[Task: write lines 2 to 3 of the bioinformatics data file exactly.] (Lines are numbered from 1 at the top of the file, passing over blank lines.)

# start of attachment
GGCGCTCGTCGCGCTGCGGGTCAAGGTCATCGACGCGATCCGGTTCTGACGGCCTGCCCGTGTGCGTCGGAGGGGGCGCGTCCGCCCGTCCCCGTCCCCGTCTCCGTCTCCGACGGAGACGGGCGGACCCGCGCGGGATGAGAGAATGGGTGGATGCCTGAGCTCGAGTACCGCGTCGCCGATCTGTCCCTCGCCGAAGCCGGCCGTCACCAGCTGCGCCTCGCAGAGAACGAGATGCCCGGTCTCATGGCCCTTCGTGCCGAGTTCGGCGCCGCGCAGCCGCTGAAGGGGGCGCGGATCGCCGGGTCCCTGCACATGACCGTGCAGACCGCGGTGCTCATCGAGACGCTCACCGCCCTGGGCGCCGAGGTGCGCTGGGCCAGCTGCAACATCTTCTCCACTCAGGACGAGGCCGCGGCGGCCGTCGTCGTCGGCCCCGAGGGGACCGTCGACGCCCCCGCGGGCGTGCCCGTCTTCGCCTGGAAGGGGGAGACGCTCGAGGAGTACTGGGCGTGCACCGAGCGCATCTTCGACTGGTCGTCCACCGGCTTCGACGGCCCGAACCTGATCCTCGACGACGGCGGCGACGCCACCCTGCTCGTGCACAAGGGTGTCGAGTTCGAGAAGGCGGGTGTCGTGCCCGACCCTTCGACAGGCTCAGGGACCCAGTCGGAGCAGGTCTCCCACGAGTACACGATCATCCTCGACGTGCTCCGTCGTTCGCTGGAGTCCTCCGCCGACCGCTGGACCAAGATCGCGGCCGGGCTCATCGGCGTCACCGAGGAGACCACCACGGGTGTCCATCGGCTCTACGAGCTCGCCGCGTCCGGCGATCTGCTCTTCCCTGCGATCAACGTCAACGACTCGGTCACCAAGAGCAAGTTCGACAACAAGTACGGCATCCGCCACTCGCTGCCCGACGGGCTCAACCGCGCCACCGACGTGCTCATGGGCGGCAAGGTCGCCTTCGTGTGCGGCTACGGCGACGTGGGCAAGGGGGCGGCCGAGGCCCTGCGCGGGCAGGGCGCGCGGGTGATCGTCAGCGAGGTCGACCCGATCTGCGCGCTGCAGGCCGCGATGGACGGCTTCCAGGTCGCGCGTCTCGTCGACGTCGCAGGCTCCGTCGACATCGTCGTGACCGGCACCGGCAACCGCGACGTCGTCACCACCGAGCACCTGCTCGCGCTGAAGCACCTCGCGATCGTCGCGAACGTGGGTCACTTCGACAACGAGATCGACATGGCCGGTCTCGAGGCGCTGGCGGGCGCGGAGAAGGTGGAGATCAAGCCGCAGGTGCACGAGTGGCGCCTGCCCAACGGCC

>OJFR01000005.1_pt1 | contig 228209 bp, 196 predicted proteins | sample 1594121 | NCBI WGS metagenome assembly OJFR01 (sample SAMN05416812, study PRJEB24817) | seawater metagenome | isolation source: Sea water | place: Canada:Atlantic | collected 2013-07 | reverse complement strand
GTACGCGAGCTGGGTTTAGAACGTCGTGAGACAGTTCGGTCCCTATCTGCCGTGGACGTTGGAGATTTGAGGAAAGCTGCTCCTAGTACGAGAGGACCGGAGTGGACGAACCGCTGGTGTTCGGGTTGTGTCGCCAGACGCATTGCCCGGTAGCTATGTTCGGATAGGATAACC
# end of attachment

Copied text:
>OJFR01000005.1_pt1 | contig 228209 bp, 196 predicted proteins | sample 1594121 | NCBI WGS metagenome assembly OJFR01 (sample SAMN05416812, study PRJEB24817) | seawater metagenome | isolation source: Sea water | place: Canada:Atlantic | collected 2013-07 | reverse complement strand
GTACGCGAGCTGGGTTTAGAACGTCGTGAGACAGTTCGGTCCCTATCTGCCGTGGACGTTGGAGATTTGAGGAAAGCTGCTCCTAGTACGAGAGGACCGGAGTGGACGAACCGCTGGTGTTCGGGTTGTGTCGCCAGACGCATTGCCCGGTAGCTATGTTCGGATAGGATAACC